I'm new to Java.
Why are abstract or interface classes created, or when should we use abstract or interface classes?
closed as not constructive by casperOne♦ May 22 '12 at 13:17
As it currently stands, this question is not a good fit for our Q&A format. We expect answers to be supported by facts, references, or specific expertise, but this question will likely solicit debate, arguments, polling, or extended discussion. If you feel that this question can be improved and possibly reopened, see the FAQ for guidance.
Interface is used when you only want to declare which methods and members a class MUST have. Anyone implementing the interface will have to declare and implement the methods listed by the interface.
If you also want to have a default implementation, use abstract class. Any class extending the abstract class will have to implement only its abstract methods and members, and will have some default implementation of the other methods of the abstract class, which you may override or not.
--EDIT - forgot to mention, Earwicker reminded me
Finally, you can implement as many interfaces as you want, but only extend one class (being it abstract or not). Keep that in mind before choosing.
The key difference is that you can
An abstract class is a class, that don't implement some of it's methods. Obviously it cannot be instanciated. You have to inherit from an abstract class and implement the abstract methods in another class.
Interfaces are no classes at all (so don't call them interface class). Interfaces define the signature of methods without any implementation. Also interfaces have no member-fields. If you implement an interface in an class you have to provide implementions for the methods provided by the interface.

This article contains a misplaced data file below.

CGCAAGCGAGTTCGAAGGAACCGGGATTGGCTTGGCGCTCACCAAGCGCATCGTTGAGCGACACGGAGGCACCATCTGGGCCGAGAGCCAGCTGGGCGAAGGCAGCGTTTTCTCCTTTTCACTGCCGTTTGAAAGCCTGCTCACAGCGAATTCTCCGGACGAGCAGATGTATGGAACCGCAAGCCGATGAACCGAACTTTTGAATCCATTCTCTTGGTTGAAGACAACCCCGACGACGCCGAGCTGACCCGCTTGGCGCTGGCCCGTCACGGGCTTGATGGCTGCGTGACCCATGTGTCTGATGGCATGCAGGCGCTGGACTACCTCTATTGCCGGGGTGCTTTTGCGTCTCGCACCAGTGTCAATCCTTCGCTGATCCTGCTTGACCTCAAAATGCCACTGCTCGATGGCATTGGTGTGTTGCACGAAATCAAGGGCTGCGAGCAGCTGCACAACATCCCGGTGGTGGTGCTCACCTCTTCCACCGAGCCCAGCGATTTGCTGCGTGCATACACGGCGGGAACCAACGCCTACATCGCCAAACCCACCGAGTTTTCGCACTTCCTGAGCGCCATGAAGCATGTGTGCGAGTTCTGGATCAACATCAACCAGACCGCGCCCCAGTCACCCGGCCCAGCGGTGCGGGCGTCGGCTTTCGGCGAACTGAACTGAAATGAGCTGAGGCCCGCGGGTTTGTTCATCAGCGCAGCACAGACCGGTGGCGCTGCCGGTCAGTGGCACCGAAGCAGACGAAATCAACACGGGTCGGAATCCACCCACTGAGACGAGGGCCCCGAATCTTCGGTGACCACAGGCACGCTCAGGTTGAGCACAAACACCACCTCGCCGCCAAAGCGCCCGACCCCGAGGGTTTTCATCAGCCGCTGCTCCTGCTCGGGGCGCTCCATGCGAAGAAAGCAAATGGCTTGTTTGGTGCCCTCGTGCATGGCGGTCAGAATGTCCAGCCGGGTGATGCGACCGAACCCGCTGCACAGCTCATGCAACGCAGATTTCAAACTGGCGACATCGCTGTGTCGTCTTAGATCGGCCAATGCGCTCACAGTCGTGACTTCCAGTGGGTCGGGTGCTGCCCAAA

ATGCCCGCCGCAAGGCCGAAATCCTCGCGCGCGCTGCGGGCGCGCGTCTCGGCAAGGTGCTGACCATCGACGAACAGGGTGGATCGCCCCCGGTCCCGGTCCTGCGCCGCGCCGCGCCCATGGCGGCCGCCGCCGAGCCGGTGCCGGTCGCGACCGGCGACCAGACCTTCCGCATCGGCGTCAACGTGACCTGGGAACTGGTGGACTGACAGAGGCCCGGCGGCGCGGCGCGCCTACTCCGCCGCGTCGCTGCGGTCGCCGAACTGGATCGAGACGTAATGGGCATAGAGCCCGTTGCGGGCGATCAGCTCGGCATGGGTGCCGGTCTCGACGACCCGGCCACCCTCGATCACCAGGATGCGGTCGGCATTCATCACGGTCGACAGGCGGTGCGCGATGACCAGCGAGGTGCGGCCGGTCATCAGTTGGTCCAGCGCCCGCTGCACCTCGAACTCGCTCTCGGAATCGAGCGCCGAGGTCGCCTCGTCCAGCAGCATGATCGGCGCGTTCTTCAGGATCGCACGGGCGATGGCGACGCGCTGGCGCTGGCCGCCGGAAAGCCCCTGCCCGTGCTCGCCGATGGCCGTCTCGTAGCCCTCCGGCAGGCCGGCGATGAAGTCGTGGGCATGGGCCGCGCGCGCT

It makes sense to define a generalized API for some stuff, that can have completely different implementations. Abstract classes are more useful for classes, that do mainly the same, but have some subtle differences. You can combine both approaches.
A good example is the collection-framework of the Java class-library. You have the interface List, that defines how Lists have to behave. Some implementations are for instance ArrayList and LinkedList. As they behave similar the stuff that works the same for both is implemented in the abstract class AbstactList, both inherit this.
SamuelCarrijo seems to have answered this question well.
In addition for Java, some frameworks require an interface to work with. I'm thinking of (say) dynamic proxies, or some client/server proxying frameworks. This is because they use introspection on the object to determine methods implemented by the interfaces implemented by the object. So occasionally you have to implement an interface for an object where, perhaps, you wouldn't normally bother.
Note this reason for interfaces is specific to Java.
See Interface is basically a "Contract". When you are defining an interface you are defining a Contract. Where abstract classes are extended, interfaces are Implemented.
Let's consider an example.
Now you have defined a contract which says that any class which wants to implement
Here is an implementation:
Interfaces help you define a behavior which must be implemented. Say you have a class A which defines some functionality. You want that other classes should use this class functionality only if they define particular behavior (methods). You enforce this restriction in term of interface.
Abstract classes are used when you are building an inheritance hierarchy. However, most inheritance hierarchies should not be too "deep" (i.e. too many levels of inheritance). Many object oriented design books will favor interfaces over inheritance (one book I read once quoted a developer as saying that "inheritance is the single coolest [object oriented] feature you won't implement"), as this allows classes to be assigned behaviors "by contract", where the contract is the interface.
It is worth noting samuelcarrijo's answer - if you want to have a default implementation of a method, you would have to use an abstract class that has a concrete implementation of the method to give it a default implementation. This default implementation can be overridden in child classes.
Hope this helps!